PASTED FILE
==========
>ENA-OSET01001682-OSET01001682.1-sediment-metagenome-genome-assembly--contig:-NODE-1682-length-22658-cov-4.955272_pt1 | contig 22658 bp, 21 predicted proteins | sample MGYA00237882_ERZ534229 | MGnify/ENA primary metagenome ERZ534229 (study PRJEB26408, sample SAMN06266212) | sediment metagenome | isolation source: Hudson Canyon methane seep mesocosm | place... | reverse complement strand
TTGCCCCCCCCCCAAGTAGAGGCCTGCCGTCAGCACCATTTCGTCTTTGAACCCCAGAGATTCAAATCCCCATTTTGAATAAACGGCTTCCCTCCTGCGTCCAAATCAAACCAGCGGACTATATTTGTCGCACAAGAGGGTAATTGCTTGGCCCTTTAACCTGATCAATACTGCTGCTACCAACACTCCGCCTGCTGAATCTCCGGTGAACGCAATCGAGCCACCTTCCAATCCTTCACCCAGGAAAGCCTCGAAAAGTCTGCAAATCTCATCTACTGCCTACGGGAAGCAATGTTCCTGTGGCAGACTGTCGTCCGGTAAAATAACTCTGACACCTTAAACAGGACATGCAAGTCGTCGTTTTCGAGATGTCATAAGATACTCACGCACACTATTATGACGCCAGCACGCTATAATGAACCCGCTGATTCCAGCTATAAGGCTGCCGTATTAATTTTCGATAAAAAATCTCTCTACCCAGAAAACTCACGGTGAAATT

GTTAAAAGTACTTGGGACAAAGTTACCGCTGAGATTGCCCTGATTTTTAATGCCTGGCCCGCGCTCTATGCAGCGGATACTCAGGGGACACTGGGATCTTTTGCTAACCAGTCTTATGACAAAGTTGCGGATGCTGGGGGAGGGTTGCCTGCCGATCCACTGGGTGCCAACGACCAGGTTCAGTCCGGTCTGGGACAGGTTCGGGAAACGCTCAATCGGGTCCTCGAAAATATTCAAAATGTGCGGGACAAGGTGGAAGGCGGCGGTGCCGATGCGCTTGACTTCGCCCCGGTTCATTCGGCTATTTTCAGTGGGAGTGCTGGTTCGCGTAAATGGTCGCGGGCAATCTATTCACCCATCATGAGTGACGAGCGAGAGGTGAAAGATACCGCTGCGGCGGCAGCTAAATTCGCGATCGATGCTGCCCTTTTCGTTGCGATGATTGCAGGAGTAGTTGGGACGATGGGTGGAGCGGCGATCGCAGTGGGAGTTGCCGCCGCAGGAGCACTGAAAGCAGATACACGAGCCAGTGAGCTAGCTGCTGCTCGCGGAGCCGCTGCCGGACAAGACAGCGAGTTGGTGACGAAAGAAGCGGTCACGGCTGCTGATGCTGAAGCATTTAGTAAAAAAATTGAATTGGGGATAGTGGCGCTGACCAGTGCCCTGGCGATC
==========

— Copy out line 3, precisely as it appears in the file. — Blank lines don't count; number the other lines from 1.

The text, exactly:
GTTAAAAGTACTTGGGACAAAGTTACCGCTGAGATTGCCCTGATTTTTAATGCCTGGCCCGCGCTCTATGCAGCGGATACTCAGGGGACACTGGGATCTTTTGCTAACCAGTCTTATGACAAAGTTGCGGATGCTGGGGGAGGGTTGCCTGCCGATCCACTGGGTGCCAACGACCAGGTTCAGTCCGGTCTGGGACAGGTTCGGGAAACGCTCAATCGGGTCCTCGAAAATATTCAAAATGTGCGGGACAAGGTGGAAGGCGGCGGTGCCGATGCGCTTGACTTCGCCCCGGTTCATTCGGCTATTTTCAGTGGGAGTGCTGGTTCGCGTAAATGGTCGCGGGCAATCTATTCACCCATCATGAGTGACGAGCGAGAGGTGAAAGATACCGCTGCGGCGGCAGCTAAATTCGCGATCGATGCTGCCCTTTTCGTTGCGATGATTGCAGGAGTAGTTGGGACGATGGGTGGAGCGGCGATCGCAGTGGGAGTTGCCGCCGCAGGAGCACTGAAAGCAGATACACGAGCCAGTGAGCTAGCTGCTGCTCGCGGAGCCGCTGCCGGACAAGACAGCGAGTTGGTGACGAAAGAAGCGGTCACGGCTGCTGATGCTGAAGCATTTAGTAAAAAAATTGAATTGGGGATAGTGGCGCTGACCAGTGCCCTGGCGATC